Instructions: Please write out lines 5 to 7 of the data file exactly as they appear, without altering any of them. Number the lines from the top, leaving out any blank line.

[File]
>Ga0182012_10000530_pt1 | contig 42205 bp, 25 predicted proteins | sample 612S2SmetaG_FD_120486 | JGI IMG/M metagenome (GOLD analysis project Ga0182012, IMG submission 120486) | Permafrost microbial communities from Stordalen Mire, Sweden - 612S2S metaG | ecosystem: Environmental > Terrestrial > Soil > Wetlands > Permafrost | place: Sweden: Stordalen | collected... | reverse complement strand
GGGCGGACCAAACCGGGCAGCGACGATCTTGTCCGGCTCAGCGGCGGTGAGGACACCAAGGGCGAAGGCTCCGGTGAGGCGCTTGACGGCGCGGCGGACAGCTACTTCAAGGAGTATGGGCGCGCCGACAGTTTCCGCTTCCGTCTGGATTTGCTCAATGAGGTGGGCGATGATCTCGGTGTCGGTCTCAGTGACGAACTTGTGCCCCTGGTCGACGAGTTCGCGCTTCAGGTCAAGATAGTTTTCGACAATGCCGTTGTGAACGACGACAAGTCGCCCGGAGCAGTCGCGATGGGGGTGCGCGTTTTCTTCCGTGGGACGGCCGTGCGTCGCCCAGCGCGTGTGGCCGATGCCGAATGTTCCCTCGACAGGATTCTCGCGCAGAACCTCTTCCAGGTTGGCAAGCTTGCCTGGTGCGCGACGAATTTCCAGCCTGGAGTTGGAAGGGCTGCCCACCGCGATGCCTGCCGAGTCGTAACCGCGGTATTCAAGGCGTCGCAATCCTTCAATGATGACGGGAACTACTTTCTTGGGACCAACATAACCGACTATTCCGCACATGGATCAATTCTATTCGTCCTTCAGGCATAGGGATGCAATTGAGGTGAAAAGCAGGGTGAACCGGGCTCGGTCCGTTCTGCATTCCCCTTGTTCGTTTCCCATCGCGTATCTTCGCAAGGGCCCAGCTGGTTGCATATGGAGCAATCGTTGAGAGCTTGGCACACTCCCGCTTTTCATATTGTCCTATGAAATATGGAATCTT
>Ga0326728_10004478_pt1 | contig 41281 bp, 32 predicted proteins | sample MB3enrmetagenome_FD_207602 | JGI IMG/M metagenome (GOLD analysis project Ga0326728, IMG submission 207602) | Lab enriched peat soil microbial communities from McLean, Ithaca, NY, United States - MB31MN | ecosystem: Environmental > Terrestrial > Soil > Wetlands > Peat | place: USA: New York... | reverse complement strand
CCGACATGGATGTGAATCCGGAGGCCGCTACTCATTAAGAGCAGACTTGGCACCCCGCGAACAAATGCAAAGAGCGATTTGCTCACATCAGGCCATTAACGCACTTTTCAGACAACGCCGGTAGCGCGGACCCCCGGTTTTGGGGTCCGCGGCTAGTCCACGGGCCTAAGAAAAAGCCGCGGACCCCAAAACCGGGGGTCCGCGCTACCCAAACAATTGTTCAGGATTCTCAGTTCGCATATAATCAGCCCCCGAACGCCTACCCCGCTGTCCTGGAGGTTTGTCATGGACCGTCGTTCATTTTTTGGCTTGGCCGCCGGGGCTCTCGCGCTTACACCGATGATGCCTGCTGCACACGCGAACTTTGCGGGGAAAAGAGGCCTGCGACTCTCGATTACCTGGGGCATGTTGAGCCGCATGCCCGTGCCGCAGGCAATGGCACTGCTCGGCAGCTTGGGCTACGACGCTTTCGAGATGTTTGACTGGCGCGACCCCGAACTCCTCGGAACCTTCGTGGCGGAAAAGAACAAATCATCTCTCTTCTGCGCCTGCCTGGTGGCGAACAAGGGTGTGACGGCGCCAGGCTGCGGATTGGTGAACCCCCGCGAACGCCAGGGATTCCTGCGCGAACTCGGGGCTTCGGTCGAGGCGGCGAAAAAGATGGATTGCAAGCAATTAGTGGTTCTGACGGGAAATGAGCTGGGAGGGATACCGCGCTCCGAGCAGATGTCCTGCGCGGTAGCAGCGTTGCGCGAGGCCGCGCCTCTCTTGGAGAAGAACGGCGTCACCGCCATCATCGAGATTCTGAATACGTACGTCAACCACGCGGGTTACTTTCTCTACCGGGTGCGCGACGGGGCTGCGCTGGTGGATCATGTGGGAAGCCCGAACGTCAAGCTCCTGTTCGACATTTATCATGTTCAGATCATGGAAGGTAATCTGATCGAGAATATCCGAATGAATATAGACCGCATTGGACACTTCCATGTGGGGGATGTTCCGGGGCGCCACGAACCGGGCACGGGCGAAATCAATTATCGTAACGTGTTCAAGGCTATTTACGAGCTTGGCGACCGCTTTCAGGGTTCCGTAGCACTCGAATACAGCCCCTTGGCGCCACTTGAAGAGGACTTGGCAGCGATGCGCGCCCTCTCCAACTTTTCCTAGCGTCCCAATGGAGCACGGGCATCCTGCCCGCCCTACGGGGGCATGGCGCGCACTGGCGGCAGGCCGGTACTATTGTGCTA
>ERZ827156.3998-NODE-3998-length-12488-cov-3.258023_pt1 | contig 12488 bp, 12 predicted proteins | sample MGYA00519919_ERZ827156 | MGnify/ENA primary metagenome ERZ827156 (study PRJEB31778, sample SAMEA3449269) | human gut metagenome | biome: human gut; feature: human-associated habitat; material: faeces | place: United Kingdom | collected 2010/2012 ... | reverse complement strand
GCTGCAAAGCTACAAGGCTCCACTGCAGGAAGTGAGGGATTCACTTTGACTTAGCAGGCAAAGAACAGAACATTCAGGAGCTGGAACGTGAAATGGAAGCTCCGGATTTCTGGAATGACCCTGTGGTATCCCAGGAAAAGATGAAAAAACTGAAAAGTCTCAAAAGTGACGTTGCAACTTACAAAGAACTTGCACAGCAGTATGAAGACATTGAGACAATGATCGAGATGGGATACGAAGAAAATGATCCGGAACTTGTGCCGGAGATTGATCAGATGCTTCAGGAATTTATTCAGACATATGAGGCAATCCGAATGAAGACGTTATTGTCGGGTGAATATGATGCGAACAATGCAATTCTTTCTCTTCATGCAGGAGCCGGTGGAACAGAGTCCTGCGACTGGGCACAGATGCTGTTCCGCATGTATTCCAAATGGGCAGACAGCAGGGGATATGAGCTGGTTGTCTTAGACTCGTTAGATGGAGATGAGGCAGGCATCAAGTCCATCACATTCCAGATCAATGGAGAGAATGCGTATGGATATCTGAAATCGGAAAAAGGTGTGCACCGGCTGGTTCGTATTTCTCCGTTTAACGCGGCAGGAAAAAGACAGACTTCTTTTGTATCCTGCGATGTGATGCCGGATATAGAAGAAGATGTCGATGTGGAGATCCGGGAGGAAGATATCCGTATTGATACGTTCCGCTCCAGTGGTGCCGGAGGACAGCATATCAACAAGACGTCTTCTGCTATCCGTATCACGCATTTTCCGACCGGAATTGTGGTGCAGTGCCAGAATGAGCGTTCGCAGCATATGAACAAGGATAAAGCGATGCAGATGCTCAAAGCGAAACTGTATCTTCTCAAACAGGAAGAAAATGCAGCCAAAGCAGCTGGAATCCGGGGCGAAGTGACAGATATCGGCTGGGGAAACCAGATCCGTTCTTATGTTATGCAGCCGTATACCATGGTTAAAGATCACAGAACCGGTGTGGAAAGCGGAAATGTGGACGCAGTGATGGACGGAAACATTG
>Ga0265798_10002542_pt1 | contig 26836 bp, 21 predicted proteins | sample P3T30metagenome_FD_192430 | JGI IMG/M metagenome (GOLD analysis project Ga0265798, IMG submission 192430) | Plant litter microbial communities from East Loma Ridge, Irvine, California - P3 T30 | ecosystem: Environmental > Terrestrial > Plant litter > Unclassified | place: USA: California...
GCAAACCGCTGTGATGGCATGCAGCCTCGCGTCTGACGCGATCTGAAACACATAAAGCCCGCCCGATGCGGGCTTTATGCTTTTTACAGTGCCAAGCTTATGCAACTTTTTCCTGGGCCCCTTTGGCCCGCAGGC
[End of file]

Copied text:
>ERZ827156.3998-NODE-3998-length-12488-cov-3.258023_pt1 | contig 12488 bp, 12 predicted proteins | sample MGYA00519919_ERZ827156 | MGnify/ENA primary metagenome ERZ827156 (study PRJEB31778, sample SAMEA3449269) | human gut metagenome | biome: human gut; feature: human-associated habitat; material: faeces | place: United Kingdom | collected 2010/2012 ... | reverse complement strand
GCTGCAAAGCTACAAGGCTCCACTGCAGGAAGTGAGGGATTCACTTTGACTTAGCAGGCAAAGAACAGAACATTCAGGAGCTGGAACGTGAAATGGAAGCTCCGGATTTCTGGAATGACCCTGTGGTATCCCAGGAAAAGATGAAAAAACTGAAAAGTCTCAAAAGTGACGTTGCAACTTACAAAGAACTTGCACAGCAGTATGAAGACATTGAGACAATGATCGAGATGGGATACGAAGAAAATGATCCGGAACTTGTGCCGGAGATTGATCAGATGCTTCAGGAATTTATTCAGACATATGAGGCAATCCGAATGAAGACGTTATTGTCGGGTGAATATGATGCGAACAATGCAATTCTTTCTCTTCATGCAGGAGCCGGTGGAACAGAGTCCTGCGACTGGGCACAGATGCTGTTCCGCATGTATTCCAAATGGGCAGACAGCAGGGGATATGAGCTGGTTGTCTTAGACTCGTTAGATGGAGATGAGGCAGGCATCAAGTCCATCACATTCCAGATCAATGGAGAGAATGCGTATGGATATCTGAAATCGGAAAAAGGTGTGCACCGGCTGGTTCGTATTTCTCCGTTTAACGCGGCAGGAAAAAGACAGACTTCTTTTGTATCCTGCGATGTGATGCCGGATATAGAAGAAGATGTCGATGTGGAGATCCGGGAGGAAGATATCCGTATTGATACGTTCCGCTCCAGTGGTGCCGGAGGACAGCATATCAACAAGACGTCTTCTGCTATCCGTATCACGCATTTTCCGACCGGAATTGTGGTGCAGTGCCAGAATGAGCGTTCGCAGCATATGAACAAGGATAAAGCGATGCAGATGCTCAAAGCGAAACTGTATCTTCTCAAACAGGAAGAAAATGCAGCCAAAGCAGCTGGAATCCGGGGCGAAGTGACAGATATCGGCTGGGGAAACCAGATCCGTTCTTATGTTATGCAGCCGTATACCATGGTTAAAGATCACAGAACCGGTGTGGAAAGCGGAAATGTGGACGCAGTGATGGACGGAAACATTG
>Ga0265798_10002542_pt1 | contig 26836 bp, 21 predicted proteins | sample P3T30metagenome_FD_192430 | JGI IMG/M metagenome (GOLD analysis project Ga0265798, IMG submission 192430) | Plant litter microbial communities from East Loma Ridge, Irvine, California - P3 T30 | ecosystem: Environmental > Terrestrial > Plant litter > Unclassified | place: USA: California...